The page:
In October 2017, JLL published its own Climate Change Position Statement in the run-up to the COP23 global climate summit. The United Nations Environment Program estimates that buildings are responsible for one-third of greenhouse gas emissions that cause global warming. JLL’s Climate Change Position Statement acknowledges that the real estate industry has a responsibility to reduce global emissions by helping our clients, employees, workplaces and communities mitigate and adapt to climate change and significantly reduce their energy consumption. This position closely aligns with JLL’s sustainability leadership agenda, Building a Better Tomorrow, which … Read More

Outcomes of COP23 Global Climate Summit

0 CommentsBy

Against a backdrop of newly rising greenhouse gas emissions in 2017, the world’s nations met in Bonn, Germany in November for the 23rd annual “conference of parties” (COP) under the United Nations Framework Convention on Climate Change (UNFCCC).

After the landmark Paris Climate Agreement two years ago, this year’s summit agenda focused on process-oriented negotiation points. The Agreement’s signatories now need to define how to implement the target of limiting global temperature rise to well below 2 degrees Celsius (3.6 degrees Fahrenheit) by the end of the century.

These detailed processes will be written down in the so-called Rulebook, an operational handbook that defines technical and administrative tasks. Examples include how countries set and transparently report on their carbon reduction pledges and how they track their climate adaptation efforts.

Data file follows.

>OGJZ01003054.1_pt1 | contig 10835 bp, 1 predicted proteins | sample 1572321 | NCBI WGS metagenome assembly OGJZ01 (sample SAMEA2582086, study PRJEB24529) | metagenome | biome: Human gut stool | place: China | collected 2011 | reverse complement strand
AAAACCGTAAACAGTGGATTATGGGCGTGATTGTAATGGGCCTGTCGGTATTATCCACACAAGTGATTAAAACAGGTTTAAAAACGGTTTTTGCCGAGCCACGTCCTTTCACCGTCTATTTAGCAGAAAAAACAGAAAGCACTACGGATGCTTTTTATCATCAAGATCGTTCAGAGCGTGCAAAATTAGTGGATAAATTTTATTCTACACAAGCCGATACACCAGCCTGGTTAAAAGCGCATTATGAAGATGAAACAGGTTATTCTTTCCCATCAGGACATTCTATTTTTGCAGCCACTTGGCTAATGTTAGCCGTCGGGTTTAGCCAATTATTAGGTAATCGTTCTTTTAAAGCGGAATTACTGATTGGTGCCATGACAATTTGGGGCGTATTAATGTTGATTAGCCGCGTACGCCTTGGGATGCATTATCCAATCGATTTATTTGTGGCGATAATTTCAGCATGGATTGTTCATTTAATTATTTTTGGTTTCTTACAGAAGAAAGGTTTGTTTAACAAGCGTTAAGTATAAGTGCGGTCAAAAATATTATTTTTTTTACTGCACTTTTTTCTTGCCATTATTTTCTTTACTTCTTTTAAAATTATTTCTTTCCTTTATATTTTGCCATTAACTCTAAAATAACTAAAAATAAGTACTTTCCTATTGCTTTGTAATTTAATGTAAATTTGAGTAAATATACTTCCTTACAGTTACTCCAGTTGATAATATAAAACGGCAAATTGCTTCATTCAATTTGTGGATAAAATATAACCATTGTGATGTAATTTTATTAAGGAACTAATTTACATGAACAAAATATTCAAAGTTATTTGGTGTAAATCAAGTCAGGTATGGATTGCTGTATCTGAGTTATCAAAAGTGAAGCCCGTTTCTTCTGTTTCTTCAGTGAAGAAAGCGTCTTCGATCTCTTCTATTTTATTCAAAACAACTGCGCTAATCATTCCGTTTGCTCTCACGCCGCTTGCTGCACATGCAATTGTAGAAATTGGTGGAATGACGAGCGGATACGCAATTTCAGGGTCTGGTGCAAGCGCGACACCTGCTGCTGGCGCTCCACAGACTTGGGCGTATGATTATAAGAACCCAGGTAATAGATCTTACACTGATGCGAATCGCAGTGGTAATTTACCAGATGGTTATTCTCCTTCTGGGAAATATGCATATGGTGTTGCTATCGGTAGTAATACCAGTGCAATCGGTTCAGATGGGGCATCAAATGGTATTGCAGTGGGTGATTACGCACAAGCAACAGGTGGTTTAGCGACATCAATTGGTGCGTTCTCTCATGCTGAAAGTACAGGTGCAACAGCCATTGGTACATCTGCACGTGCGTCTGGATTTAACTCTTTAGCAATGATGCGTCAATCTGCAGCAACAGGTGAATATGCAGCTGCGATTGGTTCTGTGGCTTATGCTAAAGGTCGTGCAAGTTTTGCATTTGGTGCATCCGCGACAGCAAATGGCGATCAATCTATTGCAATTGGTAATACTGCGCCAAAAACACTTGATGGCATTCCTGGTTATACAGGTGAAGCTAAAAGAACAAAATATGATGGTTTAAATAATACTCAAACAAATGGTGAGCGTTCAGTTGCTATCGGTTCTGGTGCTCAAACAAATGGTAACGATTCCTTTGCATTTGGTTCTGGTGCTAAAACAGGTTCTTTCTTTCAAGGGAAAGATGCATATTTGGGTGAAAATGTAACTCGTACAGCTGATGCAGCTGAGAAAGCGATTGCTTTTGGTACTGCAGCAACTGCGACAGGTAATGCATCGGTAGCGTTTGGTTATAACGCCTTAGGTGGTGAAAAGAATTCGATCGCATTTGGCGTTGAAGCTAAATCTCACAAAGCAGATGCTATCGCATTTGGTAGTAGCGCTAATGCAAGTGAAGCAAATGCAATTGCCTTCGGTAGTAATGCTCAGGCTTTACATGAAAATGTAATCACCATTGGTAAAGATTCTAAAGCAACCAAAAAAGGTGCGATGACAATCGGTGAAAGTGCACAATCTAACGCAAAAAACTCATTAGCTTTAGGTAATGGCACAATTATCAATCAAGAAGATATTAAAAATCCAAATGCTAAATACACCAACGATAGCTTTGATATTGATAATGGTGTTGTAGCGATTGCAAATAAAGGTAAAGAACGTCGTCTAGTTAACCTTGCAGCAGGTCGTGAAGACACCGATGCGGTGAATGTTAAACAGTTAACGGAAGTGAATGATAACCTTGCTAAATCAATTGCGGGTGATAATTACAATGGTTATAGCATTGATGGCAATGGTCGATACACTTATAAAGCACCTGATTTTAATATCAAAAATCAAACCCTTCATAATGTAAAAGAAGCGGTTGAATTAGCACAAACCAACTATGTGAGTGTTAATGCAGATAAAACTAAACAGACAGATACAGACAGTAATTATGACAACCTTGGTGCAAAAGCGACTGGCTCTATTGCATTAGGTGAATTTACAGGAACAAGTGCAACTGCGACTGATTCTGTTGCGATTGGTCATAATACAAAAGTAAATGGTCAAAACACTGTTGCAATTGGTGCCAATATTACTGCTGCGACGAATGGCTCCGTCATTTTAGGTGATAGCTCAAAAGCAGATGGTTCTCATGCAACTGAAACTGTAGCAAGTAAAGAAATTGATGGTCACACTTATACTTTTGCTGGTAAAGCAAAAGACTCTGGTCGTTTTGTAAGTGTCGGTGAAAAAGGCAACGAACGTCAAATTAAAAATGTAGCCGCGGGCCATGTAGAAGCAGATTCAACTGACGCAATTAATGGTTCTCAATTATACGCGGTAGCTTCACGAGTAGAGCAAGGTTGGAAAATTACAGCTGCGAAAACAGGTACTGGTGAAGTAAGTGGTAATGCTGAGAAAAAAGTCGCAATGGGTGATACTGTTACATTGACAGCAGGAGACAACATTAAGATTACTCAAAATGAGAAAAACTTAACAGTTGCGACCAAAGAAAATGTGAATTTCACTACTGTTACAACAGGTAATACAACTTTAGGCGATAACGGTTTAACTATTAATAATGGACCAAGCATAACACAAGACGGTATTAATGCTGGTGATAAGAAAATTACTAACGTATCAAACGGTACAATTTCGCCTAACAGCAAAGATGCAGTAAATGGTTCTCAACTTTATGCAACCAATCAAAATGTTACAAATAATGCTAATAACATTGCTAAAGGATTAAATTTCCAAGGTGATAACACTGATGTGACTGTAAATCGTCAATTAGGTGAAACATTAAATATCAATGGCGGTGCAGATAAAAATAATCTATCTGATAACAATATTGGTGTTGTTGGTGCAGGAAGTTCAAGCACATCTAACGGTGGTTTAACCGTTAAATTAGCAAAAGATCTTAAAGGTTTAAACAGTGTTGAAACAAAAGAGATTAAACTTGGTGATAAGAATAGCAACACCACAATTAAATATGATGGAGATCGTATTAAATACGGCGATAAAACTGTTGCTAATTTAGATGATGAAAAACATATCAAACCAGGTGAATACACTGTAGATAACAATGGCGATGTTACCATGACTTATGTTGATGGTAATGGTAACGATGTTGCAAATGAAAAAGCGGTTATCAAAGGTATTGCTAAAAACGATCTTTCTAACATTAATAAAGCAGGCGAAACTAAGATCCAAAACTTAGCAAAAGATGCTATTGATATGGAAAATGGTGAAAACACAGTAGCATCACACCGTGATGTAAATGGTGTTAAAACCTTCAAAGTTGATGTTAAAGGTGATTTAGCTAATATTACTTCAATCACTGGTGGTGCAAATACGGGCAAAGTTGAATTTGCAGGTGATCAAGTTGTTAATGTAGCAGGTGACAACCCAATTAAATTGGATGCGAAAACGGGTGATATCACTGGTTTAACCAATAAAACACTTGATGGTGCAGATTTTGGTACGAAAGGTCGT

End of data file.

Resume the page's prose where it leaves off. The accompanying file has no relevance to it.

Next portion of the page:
In contrast to some of the previous summits, preparatory work in the run-up to the Bonn conference had not yielded more than a few “informal notes” that served as starting points for the negotiations. In the end, however, there have been some achievements:… Read More

Financial and sustainability win — with wind

0 CommentsBy

JLL provides a renewable energy solution for Intuit’s Global HQ that is set to save $1 million in energy costs.

More than three decades ago, Intuit developed personal finance software to help families balance their budgets. Today Intuit’s mission is to power prosperity around the world. The company serves more than 42 million customers including consumers, small businesses and the self-employed. Within the company’s ecosystem of innovative financial management solutions, its flagship products include QuickBooks® and TurboTax®.

As Intuit has grown, its commitment to using the company’s position to being a good corporate citizen has remained. Being good stewards of the environment is at the core of the company’s values, and sustainability is considered in decision making company-wide.

In 2016, Intuit sought an offsite renewable energy solution to power the company’s global headquarters in Mountain View, California. With less than ten years remaining on the lease of the 188,000-square-foot Mountain View campus, Intuit wanted to obtain three megawatts of 100 percent renewable energy with a direct access contract that ensured a scheduled, known price — but without extending an agreement beyond the terms of their lease.

It was a unique case in the market. Most power purchase agreements are for longer terms — at least 15, and usually 20, years — and for larger energy purchases needed by locations that require considerably more power. Intuit’s request was highly unusual. While the lease term was too long for a typical direct access agreement, it was too short for a typical power purchase agreement. Most developers told them it was an impossible request to fulfill.

Intuit turned to JLL’s Clean Energy team to secure a cost-neutral solution that was all-inclusive from the point of electricity generation to the door of Intuit. … Read More